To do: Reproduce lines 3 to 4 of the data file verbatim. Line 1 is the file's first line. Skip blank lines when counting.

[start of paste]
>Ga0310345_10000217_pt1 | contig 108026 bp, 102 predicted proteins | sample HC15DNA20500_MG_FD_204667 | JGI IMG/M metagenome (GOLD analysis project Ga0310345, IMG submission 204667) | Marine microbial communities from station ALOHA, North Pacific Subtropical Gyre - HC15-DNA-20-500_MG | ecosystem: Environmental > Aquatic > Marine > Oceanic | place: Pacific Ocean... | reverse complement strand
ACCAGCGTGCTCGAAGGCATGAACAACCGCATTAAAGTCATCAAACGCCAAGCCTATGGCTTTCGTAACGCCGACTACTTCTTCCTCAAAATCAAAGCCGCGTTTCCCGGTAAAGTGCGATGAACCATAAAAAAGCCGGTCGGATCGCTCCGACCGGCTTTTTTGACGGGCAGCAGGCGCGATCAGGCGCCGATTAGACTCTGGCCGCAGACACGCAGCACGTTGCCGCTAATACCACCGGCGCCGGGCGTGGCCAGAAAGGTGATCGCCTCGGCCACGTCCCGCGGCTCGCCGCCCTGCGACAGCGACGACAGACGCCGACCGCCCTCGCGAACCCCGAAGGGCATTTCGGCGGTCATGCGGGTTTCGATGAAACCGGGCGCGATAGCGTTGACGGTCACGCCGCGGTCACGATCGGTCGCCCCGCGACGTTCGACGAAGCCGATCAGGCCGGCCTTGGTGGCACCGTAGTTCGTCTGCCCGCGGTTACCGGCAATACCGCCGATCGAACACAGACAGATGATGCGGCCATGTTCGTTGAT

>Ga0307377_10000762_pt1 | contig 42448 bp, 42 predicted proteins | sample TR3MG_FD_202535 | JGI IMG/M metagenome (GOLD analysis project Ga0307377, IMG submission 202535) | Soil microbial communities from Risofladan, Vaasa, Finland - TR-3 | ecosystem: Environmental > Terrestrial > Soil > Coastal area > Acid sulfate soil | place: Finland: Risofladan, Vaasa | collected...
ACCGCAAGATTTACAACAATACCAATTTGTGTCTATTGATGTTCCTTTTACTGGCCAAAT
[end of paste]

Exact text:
>Ga0307377_10000762_pt1 | contig 42448 bp, 42 predicted proteins | sample TR3MG_FD_202535 | JGI IMG/M metagenome (GOLD analysis project Ga0307377, IMG submission 202535) | Soil microbial communities from Risofladan, Vaasa, Finland - TR-3 | ecosystem: Environmental > Terrestrial > Soil > Coastal area > Acid sulfate soil | place: Finland: Risofladan, Vaasa | collected...
ACCGCAAGATTTACAACAATACCAATTTGTGTCTATTGATGTTCCTTTTACTGGCCAAAT